Monotonized administrators and personalized bureaucrats in the everyday practice of e-government: ideal typical occupations and processes of closure and stabilization in a Swedish municipality2010In: Transforming Government: People, Process and Policy, ISSN 1750-6166, E-ISSN 1750-6174, Vol. 4, no 4, p. 322-337Article in journal (Refereed)
    Abstract [en]

     

    Purpose – The purpose of this paper is to analyse everyday practices in e-government from a labour perspective in order to understand how administrative rationalization and citizen service become connected in the organizational restructuring of the labour process, namely job codification and specification and rule observation.

    Design/methodology/approach – The analysis applies an organizational e-government implementation perspective and labour process theory to an analysis of a Swedish municipality's implementation of e-government, using both qualitative and quantitative data.

    Findings – The main finding is the formulation of two distinct types of ideal employee – “monotonized administrators” and “personalized bureaucrats” – who carry e-government work in different directions according to administrative rationalization and the service offered citizens.

    Originality/value – The paper extends our knowledge of everyday practices in e-government from a labour perspective. It offers practitioners as well as researchers new insights by analysing the transformation of practice as an ongoing process, characterized by micro-political translation processes amongst actors, actions, and meanings in both rhetoric and practice.

  • 3.
    Lindblad Gidlund, Katarina
    et al.
    Mid Sweden University, Faculty of Science, Technology and Media, Department of Information Technology and Media.
    Giritli Nygren, Katarina
    Mid Sweden University, Faculty of Human Sciences, Department of Social Sciences.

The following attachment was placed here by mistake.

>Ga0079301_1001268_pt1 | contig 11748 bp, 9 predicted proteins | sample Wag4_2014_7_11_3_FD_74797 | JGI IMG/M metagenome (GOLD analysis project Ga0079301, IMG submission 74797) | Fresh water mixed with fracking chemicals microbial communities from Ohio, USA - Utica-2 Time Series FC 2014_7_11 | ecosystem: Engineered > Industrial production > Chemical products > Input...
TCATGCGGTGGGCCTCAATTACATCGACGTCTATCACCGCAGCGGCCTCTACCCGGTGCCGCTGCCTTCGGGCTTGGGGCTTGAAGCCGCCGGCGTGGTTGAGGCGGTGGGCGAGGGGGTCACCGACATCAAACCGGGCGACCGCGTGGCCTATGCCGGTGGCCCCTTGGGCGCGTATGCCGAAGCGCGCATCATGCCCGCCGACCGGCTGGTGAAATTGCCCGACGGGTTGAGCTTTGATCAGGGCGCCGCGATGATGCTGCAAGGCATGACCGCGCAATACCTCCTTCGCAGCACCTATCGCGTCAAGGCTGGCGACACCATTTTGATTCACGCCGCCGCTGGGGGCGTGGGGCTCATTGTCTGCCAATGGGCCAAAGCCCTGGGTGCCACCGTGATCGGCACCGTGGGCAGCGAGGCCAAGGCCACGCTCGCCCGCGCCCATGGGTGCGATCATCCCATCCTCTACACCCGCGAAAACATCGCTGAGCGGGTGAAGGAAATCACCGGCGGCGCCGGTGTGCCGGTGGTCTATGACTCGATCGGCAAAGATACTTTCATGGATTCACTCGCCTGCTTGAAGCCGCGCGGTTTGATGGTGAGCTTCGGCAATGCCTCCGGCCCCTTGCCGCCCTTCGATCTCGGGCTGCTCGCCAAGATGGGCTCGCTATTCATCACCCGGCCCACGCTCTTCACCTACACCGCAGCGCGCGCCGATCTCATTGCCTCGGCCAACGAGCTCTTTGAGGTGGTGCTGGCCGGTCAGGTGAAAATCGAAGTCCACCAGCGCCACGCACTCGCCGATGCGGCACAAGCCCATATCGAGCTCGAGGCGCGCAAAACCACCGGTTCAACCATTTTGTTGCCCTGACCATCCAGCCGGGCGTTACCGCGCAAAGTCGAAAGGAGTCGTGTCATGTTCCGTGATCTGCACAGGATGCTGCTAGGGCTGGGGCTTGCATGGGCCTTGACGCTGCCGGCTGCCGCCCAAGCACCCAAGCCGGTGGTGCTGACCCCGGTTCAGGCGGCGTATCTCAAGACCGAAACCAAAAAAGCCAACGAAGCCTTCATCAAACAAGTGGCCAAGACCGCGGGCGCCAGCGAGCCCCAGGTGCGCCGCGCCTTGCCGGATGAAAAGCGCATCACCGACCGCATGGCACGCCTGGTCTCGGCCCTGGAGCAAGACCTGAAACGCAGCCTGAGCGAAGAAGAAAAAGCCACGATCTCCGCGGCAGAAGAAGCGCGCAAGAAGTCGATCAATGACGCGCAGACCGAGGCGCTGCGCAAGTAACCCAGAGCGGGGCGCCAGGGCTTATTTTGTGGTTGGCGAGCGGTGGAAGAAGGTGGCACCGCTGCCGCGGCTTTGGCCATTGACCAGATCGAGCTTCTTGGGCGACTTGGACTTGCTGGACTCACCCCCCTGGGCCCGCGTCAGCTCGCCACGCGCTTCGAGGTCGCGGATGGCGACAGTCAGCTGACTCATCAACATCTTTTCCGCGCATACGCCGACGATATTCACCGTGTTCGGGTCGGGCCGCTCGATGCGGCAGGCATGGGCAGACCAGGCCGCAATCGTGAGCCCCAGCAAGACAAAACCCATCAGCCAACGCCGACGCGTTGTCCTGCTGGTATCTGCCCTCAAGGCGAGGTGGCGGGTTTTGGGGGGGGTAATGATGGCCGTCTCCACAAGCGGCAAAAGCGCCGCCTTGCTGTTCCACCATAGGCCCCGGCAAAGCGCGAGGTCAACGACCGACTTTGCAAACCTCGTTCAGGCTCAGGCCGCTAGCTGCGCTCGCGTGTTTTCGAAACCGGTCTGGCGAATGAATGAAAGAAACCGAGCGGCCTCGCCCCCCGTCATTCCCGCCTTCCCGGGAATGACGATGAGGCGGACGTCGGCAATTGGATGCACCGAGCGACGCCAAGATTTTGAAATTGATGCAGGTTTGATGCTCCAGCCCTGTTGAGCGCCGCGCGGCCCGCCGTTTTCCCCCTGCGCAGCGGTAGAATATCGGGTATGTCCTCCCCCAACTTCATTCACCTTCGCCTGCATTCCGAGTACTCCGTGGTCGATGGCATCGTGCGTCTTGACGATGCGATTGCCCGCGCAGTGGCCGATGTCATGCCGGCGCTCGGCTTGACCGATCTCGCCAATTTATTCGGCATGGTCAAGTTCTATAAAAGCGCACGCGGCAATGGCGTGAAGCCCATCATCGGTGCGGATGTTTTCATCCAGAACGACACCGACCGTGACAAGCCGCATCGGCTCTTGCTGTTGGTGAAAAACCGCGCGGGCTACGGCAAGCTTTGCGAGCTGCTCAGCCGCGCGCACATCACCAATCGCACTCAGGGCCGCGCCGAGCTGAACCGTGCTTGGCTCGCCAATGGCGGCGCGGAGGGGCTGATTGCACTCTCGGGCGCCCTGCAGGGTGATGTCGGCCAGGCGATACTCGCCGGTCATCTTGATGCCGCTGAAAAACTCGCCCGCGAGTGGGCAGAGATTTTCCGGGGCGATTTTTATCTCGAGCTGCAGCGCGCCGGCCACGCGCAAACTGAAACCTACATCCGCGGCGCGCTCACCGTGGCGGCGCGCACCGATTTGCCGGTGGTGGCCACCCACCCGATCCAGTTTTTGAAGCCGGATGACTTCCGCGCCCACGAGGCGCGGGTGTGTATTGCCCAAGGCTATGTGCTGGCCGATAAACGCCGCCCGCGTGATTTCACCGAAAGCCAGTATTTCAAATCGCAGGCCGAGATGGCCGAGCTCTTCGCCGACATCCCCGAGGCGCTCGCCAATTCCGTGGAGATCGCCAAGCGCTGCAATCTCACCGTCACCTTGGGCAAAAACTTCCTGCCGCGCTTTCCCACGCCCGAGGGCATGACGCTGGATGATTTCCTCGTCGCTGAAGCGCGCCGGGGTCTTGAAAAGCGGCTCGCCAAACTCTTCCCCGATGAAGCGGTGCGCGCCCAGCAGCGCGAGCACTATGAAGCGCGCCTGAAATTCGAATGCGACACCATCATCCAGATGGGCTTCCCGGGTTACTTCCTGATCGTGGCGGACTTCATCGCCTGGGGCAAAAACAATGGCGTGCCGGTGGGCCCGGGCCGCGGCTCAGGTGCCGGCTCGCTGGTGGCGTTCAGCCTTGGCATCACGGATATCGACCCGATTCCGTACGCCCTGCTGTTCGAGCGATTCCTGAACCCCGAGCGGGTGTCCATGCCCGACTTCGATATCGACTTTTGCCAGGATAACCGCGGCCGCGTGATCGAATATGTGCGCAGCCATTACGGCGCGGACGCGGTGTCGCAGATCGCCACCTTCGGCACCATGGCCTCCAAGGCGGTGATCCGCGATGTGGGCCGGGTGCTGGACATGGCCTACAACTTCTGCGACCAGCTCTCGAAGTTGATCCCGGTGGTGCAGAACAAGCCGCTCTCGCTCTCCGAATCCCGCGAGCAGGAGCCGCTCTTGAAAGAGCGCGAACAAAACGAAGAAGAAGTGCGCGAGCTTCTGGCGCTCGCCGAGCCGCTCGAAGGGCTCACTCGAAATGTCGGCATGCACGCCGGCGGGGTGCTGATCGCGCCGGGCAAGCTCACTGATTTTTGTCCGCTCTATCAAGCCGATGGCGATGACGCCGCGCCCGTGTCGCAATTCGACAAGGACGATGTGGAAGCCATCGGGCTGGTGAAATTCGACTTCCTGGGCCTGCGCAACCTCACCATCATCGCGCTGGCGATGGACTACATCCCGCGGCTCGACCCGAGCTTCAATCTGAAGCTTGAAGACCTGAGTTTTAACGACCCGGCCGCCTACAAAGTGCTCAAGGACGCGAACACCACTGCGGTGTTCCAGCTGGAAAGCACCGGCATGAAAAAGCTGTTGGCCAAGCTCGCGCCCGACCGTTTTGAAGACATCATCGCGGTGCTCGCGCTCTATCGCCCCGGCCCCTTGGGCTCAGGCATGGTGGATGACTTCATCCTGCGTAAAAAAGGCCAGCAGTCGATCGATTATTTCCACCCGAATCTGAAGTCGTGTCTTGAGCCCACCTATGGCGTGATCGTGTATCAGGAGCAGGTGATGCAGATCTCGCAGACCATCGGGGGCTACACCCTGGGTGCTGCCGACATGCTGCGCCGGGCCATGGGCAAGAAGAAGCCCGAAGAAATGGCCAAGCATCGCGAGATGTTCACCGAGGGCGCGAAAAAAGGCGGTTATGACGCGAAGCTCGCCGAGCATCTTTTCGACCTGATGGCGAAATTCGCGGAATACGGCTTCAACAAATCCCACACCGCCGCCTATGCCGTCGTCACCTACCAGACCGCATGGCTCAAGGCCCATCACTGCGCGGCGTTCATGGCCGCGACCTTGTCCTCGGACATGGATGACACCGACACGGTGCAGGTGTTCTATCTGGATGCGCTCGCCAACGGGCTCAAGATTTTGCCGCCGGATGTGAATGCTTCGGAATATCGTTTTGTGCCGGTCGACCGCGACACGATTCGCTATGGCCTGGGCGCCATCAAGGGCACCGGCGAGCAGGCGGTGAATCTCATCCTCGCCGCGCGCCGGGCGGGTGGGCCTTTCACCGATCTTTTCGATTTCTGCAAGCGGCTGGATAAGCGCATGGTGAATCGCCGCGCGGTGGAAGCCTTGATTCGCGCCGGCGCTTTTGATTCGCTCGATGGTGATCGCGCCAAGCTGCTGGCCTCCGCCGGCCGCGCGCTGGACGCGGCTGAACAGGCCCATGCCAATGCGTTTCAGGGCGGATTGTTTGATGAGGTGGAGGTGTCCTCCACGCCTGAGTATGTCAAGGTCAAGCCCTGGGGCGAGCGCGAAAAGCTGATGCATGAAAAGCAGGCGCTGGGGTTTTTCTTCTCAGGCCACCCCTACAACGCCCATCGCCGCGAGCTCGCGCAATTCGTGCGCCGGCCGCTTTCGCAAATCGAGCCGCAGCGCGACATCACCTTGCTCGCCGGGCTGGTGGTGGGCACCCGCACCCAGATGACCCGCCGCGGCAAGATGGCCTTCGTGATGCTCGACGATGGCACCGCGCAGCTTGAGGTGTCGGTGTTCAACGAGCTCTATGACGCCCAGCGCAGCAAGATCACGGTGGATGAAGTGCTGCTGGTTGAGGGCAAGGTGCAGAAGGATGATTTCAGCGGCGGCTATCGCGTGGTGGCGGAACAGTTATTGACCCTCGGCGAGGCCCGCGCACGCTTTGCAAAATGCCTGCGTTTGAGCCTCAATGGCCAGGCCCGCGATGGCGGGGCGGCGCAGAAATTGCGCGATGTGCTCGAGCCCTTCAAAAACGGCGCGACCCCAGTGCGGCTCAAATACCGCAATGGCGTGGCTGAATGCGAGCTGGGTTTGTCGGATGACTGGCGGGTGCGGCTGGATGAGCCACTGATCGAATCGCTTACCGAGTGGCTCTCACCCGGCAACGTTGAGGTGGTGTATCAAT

Diagnosing the techno-relational action space;: Finding institutional and individual dimensions for innovation in transformational government2011In: Transforming Government: People, Process and Policy, ISSN 1750-6166, E-ISSN 1750-6174, Vol. 5, no 4, p. 364-378Article in journal (Refereed)
    Abstract [en]

    Purpose – The overall purpose of this paper is to contribute to the discussion of the IT-related public sector transformation by reintroducing the question of employees’ organisational power and position in technological and technocratic systems.

     

    Design/methodology/approach – To examine how formal organisational positions, together with the way in which employees position themselves in relation to technology, affect how employees interpret their accessible action space (position and action strategy) a survey in a local municipality were conducted.

    Findings – As indicated by our hypothesis, the empirical results verify that the techno-relational action space is two-dimensional, consisting of both a formal position (how the organisational members are positioned) and a certain amount of action space outside a formal position (i.e. how they are position themselves). Elaborating on these dimensions generates rewarding insights into a micro-change perspective where technology-related innovation processes are concerned.

    Originality/value – The paper combines analysis of how the organisational members position themselves in relation to technology with how they are positioned organisationally in relation to technology and structures of power. Instead, we claim, that he techno-relational space is both a matter of how the organisational members position themselves in relation to technology and a matter of how they are positioned organisationally in relation to technology and structures of power.

    Practical implications: Identifying and acknowledging employees perceived techno-relational action space is of great importance in understanding organisational members’ participation, cooperation and innovative capability in government transformation.